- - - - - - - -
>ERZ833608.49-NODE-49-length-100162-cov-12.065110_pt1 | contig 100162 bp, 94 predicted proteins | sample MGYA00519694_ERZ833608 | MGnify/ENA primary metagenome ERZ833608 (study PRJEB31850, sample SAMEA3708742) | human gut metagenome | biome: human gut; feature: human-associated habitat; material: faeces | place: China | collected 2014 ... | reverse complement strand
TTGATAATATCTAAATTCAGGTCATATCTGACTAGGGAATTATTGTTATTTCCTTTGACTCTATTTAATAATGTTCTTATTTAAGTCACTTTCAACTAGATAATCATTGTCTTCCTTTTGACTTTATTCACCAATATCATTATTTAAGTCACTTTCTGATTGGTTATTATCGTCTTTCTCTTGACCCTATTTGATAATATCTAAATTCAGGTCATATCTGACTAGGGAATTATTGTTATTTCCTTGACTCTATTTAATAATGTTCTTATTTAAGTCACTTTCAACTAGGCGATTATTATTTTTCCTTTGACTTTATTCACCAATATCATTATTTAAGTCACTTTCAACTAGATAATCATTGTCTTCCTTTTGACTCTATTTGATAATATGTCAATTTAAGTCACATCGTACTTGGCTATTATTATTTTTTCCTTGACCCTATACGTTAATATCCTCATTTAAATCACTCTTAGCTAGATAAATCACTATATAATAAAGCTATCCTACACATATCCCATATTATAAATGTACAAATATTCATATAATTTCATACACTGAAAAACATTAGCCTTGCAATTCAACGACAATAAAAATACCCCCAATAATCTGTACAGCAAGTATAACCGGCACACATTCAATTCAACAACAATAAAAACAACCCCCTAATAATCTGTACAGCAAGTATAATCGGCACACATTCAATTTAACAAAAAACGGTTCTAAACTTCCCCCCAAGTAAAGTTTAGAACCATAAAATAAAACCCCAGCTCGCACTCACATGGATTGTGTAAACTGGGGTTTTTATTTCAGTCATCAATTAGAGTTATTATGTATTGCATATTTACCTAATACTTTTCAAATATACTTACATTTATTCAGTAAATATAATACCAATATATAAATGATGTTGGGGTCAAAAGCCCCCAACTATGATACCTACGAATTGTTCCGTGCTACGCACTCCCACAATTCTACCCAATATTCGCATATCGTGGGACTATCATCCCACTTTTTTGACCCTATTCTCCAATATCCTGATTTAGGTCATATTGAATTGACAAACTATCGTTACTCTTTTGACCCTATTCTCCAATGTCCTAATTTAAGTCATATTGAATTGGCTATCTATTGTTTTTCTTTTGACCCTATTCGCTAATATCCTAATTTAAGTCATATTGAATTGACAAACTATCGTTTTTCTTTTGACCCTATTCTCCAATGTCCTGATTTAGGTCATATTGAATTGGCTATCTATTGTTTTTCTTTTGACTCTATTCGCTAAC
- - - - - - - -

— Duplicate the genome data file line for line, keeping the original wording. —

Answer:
>ERZ833608.49-NODE-49-length-100162-cov-12.065110_pt1 | contig 100162 bp, 94 predicted proteins | sample MGYA00519694_ERZ833608 | MGnify/ENA primary metagenome ERZ833608 (study PRJEB31850, sample SAMEA3708742) | human gut metagenome | biome: human gut; feature: human-associated habitat; material: faeces | place: China | collected 2014 ... | reverse complement strand
TTGATAATATCTAAATTCAGGTCATATCTGACTAGGGAATTATTGTTATTTCCTTTGACTCTATTTAATAATGTTCTTATTTAAGTCACTTTCAACTAGATAATCATTGTCTTCCTTTTGACTTTATTCACCAATATCATTATTTAAGTCACTTTCTGATTGGTTATTATCGTCTTTCTCTTGACCCTATTTGATAATATCTAAATTCAGGTCATATCTGACTAGGGAATTATTGTTATTTCCTTGACTCTATTTAATAATGTTCTTATTTAAGTCACTTTCAACTAGGCGATTATTATTTTTCCTTTGACTTTATTCACCAATATCATTATTTAAGTCACTTTCAACTAGATAATCATTGTCTTCCTTTTGACTCTATTTGATAATATGTCAATTTAAGTCACATCGTACTTGGCTATTATTATTTTTTCCTTGACCCTATACGTTAATATCCTCATTTAAATCACTCTTAGCTAGATAAATCACTATATAATAAAGCTATCCTACACATATCCCATATTATAAATGTACAAATATTCATATAATTTCATACACTGAAAAACATTAGCCTTGCAATTCAACGACAATAAAAATACCCCCAATAATCTGTACAGCAAGTATAACCGGCACACATTCAATTCAACAACAATAAAAACAACCCCCTAATAATCTGTACAGCAAGTATAATCGGCACACATTCAATTTAACAAAAAACGGTTCTAAACTTCCCCCCAAGTAAAGTTTAGAACCATAAAATAAAACCCCAGCTCGCACTCACATGGATTGTGTAAACTGGGGTTTTTATTTCAGTCATCAATTAGAGTTATTATGTATTGCATATTTACCTAATACTTTTCAAATATACTTACATTTATTCAGTAAATATAATACCAATATATAAATGATGTTGGGGTCAAAAGCCCCCAACTATGATACCTACGAATTGTTCCGTGCTACGCACTCCCACAATTCTACCCAATATTCGCATATCGTGGGACTATCATCCCACTTTTTTGACCCTATTCTCCAATATCCTGATTTAGGTCATATTGAATTGACAAACTATCGTTACTCTTTTGACCCTATTCTCCAATGTCCTAATTTAAGTCATATTGAATTGGCTATCTATTGTTTTTCTTTTGACCCTATTCGCTAATATCCTAATTTAAGTCATATTGAATTGACAAACTATCGTTTTTCTTTTGACCCTATTCTCCAATGTCCTGATTTAGGTCATATTGAATTGGCTATCTATTGTTTTTCTTTTGACTCTATTCGCTAAC